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April 19, 1999
The Persecution of Ken Starr

By Mollie Dickenson

So, it turns out that Kenneth Starr sees himself as the victim.

Speaking in his talcum-powder voice on April 14, Starr complained to the Senate about the "calumnies," the "completely bogus allegations" and the "constant attacks" -- not those made by him and his staff against others, but those made by others against him and his staff.

In what sounded like a skit idea for “Saturday Night Live,” Starr fingered Attorney General Janet Reno for failing to protect him from his critics. He said she had "a solemn and weighty responsibility to rally quickly to the side of the independent counsel and to say, 'call off the attack dogs, and do it now'."

Reno’s failure to intervene left him open for abuse. "The assaults took a toll," Starr lamented to the Senate Governmental Affairs Committee. "A duly authorized federal law-enforcement investigation came to be characterized as yet another political game. Law became politics by other means."

In Starr's view, of course, it was not his operation that had used the law for a political end, the reversal of two national elections. It was President Clinton and the Democrats who had been the bullies.

Starr concluded that his unhappy experience as special prosecutor convinced him that the independent counsel statute had been politicized beyond repair and should be allowed to die on June 30 -- although that expiration would not halt Starr's pending investigations.

Ironically, Starr's vented his feelings of victimhood just two days after a federal jury in Little Rock judged that he had gone overboard in prosecuting Susan McDougal for obstruction of justice and contempt of court. On April 12, the jury acquitted McDougal on the obstruction count and deadlocked -- seven to five for acquittal -- on what normally would have been open-and-shut contempt case.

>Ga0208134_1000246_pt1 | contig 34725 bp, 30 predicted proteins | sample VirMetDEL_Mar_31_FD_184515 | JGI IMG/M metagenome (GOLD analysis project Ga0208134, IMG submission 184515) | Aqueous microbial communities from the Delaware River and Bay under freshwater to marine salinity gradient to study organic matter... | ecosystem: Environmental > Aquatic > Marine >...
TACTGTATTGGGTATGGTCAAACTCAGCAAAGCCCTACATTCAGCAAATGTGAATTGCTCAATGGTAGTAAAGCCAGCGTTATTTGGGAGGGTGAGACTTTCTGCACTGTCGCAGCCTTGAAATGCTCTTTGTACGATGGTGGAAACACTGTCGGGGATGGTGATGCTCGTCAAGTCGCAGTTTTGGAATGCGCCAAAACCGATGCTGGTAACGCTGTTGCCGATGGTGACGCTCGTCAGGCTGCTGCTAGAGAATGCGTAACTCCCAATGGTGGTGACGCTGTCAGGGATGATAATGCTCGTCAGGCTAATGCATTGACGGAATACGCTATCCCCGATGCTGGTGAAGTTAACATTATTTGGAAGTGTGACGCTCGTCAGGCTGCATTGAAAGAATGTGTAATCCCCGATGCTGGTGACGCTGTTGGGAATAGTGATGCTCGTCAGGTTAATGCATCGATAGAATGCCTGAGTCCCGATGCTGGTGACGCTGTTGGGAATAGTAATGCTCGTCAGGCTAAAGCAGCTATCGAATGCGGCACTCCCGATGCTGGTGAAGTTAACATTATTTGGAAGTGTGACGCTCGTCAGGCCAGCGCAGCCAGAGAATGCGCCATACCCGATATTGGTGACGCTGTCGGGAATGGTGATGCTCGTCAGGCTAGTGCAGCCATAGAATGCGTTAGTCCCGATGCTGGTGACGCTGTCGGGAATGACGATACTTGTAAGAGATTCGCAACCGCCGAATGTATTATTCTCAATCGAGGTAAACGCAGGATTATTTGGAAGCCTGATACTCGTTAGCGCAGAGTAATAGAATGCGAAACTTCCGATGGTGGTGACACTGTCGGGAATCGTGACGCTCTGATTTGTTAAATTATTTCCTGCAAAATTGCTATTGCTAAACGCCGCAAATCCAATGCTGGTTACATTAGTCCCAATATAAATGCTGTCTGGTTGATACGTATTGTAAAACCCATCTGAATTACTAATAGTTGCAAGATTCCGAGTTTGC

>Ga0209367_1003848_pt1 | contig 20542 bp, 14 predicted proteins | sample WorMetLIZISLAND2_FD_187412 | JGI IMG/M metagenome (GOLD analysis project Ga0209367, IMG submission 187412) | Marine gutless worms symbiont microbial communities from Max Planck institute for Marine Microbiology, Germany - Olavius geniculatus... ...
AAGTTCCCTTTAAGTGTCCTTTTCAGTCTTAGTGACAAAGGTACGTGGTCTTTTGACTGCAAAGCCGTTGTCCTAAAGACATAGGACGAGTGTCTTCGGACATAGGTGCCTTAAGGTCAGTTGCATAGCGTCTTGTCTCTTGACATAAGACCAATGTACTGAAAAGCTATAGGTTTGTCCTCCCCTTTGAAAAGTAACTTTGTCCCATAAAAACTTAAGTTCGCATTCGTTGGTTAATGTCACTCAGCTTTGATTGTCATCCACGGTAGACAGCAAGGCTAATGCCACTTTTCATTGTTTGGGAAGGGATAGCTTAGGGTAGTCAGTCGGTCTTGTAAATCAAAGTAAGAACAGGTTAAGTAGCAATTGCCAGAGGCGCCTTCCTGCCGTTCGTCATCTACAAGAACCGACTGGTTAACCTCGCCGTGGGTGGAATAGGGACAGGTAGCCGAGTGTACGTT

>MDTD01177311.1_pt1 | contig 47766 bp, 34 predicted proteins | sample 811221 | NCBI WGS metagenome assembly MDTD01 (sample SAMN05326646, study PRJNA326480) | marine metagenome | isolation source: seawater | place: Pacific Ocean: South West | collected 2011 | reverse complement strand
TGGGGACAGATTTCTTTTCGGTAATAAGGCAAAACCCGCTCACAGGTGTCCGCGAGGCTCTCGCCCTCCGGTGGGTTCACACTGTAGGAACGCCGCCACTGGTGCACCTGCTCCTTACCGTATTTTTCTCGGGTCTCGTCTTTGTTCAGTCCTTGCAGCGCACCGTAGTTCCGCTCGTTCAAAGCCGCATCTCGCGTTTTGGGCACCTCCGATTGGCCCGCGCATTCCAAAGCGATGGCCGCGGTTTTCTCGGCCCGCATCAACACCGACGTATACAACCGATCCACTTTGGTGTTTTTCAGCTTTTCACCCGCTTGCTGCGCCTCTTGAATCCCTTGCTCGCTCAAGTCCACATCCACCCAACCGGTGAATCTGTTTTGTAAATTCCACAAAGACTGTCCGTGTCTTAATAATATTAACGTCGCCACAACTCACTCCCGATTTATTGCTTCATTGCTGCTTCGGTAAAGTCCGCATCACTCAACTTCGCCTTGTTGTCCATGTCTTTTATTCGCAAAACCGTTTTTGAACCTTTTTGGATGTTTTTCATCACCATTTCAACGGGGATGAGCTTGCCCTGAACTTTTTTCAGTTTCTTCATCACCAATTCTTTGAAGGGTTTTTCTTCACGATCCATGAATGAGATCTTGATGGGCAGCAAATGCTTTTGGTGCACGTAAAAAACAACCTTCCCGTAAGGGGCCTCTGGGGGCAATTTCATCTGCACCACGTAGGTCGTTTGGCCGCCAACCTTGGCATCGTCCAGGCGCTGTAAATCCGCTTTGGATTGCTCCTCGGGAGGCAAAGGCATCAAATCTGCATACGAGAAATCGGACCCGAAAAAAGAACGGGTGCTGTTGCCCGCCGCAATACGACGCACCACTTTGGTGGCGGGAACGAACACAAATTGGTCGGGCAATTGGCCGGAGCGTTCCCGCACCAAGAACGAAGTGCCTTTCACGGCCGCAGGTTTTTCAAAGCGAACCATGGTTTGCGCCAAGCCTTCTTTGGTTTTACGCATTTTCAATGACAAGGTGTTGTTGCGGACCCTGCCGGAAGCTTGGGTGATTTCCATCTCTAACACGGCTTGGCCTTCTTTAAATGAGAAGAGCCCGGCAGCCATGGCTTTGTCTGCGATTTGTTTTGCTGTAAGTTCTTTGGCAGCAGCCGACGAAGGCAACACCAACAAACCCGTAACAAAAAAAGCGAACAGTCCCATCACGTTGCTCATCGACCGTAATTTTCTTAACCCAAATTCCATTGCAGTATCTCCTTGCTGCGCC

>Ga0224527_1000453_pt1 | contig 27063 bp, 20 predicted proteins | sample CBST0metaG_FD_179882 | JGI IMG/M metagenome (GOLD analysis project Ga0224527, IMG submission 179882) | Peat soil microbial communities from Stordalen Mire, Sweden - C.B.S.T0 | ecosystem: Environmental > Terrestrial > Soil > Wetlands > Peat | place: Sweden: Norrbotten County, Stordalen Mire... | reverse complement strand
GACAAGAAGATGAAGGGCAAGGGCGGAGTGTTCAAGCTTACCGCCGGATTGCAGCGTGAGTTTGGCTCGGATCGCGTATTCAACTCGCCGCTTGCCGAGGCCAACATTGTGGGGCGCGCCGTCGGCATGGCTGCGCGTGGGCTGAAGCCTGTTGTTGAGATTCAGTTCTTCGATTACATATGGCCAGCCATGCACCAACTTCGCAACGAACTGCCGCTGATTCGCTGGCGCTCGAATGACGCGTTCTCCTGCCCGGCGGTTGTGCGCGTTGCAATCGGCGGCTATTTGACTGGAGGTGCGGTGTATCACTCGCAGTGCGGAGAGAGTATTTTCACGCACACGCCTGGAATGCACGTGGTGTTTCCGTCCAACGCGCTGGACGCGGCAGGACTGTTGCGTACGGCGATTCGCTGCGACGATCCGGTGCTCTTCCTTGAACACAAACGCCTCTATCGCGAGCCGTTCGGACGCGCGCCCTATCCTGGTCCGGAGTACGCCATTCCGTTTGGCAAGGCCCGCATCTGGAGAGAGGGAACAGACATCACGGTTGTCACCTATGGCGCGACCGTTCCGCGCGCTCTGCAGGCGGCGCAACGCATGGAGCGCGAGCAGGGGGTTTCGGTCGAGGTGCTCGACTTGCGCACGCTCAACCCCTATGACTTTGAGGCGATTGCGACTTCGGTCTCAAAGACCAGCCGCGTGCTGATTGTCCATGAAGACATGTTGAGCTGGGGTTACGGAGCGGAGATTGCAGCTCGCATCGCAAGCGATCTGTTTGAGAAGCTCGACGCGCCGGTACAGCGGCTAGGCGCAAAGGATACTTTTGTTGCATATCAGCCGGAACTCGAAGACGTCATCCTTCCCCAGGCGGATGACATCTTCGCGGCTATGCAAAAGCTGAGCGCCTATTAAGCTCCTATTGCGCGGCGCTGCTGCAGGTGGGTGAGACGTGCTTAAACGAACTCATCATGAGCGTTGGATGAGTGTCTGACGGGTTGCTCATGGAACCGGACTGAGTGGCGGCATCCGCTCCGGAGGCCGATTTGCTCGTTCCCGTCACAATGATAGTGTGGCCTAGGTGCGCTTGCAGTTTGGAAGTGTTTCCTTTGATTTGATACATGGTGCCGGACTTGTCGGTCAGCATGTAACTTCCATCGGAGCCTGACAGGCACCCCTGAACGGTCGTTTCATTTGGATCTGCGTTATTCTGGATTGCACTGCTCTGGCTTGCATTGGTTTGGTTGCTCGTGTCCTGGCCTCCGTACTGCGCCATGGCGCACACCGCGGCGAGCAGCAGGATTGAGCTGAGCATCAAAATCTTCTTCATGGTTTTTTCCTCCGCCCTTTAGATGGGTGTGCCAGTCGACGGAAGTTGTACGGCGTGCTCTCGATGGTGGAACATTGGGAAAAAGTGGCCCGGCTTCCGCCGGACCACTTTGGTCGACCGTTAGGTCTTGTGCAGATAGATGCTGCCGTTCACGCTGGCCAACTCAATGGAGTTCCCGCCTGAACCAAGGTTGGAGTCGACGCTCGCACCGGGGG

Starr also made his national appeal for sympathy while his prosecutors were preparing to try Julie Hiatt Steele for perjury and obstruction of justice after she refused to implicate Clinton on a secondary sex-and-lies charge. The 52-year-old Republican single mother claimed that Starr indicted her for her refusal to give his prosecutors false evidence to use against the president.

And Starr's testimony coincided with his team’s plans to press ahead with a trial of Clinton's friend, Webster Hubbell, and Hubbell's wife on tax charges. Hubbell had held a top job at the Justice Department before disclosures that he had over-charged legal clients on expenses, a case that landed Hubbell in prison.

Last year, after completing his jail term, Hubbell learned that he had been re-indicted apparently because Starr suspected that consulting contracts paid to Hubbell after he left the Justice Department amounted to hush money. Starr suspected that Hubbell might be holding back some evidence that would implicate the Clintons.

But Hubbell insisted that he knew nothing. A choked-up Hubbell told reporters that Starr's prosecutors "can indict my dog, they can indict my cat, but I'm not going to lie about the president."

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